Taking a quick break from editing to share an article regarding writing fiction. I’m not normally a fan of “rules” per se. The word “rules” sounds too authoritative and always seems to carry the possibility of divine retribution.
You know. Follow the rules or else…
I prefer the word “guidelines”, which suggests that it might be a very good idea to do such and such a thing but you don’t have to and you certainly don’t have to fear the wrath of the powers that be if you don’t.
But this article over at the Guardian.co.uk website is worth a read. It’s called Ten Rules for Writing Fiction.
Apparently inspired by Elmore Leonard’s famous 10 Rules of Writing, the article contains ten rules of writing by a number of authors, including Neil Gaiman, Michael Moorcock, Margaret Atwood and a host of others.
Here are a few of my favorites.
Be without fear. This is impossible, but let the small fears drive your rewriting and set aside the large ones until they behave – then use them, maybe even write them. Too much fear and all you’ll get is silence. – Al Kennedy
Finish what you’re writing. Whatever you have to do to finish it, finish it. – Neil Gaiman
Never use the word “then” as a conjunction – we have “and” for this purpose. Substituting “then” is the lazy or tone-deaf writer’s non-solution to the problem of too many “ands” on the page. – Jonathan Frazen. (I do this a lot!)
Description is hard. Remember that all description is an opinion about the world. Find a place to stand. – Anne Enright (This is one I plan to take to heart as description is always so goshdarn hard for me)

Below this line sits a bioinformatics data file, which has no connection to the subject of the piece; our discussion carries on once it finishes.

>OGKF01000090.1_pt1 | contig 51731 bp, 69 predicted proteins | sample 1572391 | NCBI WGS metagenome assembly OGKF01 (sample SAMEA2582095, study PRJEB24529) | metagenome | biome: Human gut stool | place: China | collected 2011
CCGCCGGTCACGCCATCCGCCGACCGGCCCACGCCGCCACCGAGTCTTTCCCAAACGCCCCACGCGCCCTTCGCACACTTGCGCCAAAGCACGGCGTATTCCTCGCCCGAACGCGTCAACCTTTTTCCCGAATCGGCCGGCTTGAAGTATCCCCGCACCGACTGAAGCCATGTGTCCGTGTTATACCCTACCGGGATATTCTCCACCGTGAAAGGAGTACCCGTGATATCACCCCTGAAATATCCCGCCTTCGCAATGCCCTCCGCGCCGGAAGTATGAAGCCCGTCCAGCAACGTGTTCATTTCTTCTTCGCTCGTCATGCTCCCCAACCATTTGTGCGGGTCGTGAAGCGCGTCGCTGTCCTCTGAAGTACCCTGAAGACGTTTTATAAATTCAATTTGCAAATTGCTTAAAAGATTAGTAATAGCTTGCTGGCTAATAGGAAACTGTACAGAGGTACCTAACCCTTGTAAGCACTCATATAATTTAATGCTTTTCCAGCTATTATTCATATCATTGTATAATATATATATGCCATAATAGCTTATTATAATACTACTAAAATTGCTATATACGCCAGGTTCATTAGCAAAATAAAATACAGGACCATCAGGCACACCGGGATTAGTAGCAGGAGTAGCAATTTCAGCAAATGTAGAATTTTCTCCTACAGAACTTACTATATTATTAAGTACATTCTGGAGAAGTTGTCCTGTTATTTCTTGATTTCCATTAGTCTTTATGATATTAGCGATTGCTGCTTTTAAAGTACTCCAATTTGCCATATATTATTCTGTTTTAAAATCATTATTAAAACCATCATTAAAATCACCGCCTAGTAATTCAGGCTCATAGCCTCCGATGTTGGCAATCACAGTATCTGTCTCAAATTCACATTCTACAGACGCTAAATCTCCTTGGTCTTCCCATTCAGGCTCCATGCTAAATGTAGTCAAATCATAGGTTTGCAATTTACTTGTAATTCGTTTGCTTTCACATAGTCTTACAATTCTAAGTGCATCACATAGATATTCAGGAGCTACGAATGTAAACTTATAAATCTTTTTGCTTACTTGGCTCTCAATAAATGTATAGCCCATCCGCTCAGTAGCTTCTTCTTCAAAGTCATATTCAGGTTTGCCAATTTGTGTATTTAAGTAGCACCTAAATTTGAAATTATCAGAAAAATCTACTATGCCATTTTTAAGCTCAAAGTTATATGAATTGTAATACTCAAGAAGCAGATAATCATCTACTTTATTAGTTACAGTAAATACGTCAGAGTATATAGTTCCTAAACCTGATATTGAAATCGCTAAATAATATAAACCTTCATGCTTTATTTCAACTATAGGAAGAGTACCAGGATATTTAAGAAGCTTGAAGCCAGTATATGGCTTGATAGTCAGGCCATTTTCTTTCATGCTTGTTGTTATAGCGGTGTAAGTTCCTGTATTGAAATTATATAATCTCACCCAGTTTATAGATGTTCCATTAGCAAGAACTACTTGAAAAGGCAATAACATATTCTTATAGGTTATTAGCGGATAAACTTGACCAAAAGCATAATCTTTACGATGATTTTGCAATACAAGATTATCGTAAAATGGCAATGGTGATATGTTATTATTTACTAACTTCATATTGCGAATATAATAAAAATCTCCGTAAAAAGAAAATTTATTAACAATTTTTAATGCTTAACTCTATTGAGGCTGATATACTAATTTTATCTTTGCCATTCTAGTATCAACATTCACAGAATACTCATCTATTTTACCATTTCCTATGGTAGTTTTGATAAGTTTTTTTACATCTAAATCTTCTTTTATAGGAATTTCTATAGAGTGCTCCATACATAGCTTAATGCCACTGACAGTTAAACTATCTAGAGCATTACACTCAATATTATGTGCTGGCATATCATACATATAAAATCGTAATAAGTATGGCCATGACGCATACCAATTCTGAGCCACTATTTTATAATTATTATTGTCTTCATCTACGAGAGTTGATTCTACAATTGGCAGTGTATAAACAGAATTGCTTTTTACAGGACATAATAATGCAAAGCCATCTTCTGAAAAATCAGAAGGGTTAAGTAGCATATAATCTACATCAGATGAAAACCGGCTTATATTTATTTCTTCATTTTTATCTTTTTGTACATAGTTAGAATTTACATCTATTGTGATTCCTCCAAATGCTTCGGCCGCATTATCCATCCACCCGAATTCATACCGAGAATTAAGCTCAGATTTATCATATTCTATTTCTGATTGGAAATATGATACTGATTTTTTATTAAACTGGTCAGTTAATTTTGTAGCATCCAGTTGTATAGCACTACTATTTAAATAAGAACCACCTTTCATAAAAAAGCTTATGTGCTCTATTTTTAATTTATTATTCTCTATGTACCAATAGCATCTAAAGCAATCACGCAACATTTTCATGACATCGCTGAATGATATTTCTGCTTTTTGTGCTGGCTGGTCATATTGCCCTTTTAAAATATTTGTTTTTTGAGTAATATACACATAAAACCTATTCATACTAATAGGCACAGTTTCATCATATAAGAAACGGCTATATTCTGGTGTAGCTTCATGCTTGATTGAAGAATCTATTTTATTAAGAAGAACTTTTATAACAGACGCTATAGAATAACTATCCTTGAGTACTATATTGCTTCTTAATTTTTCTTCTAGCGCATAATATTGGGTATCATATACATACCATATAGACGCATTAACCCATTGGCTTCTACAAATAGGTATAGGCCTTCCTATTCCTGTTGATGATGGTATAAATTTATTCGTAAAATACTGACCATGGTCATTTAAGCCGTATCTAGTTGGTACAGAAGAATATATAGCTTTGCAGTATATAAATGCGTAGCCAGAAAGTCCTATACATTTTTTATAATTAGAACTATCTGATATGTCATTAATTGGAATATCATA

You most likely need a thesaurus, a rudimentary grammar book, and a grip on reality. This latter means: there’s no free lunch. Writing is work. It’s also gambling. You don’t get a pension plan. Other people can help you a bit, but essentially you’re on your own. Nobody is making you do this: you chose it, so don’t whine. – Margaret Atwood
Description must work for its place. It can’t be simply ornamental. It usually works best if it has a human element; it is more effective if it comes from an implied viewpoint, rather than from the eye of God. If description is coloured by the viewpoint of the character who is doing the noticing, it becomes, in effect, part of character definition and part of the action. – Hilary Mantel (Another good one about writing description!)
There are tons more. Some of the “rules” I don’t agree with at all, but again, I see them all as guidelines, not set-in-stone commandments.
Back to editing!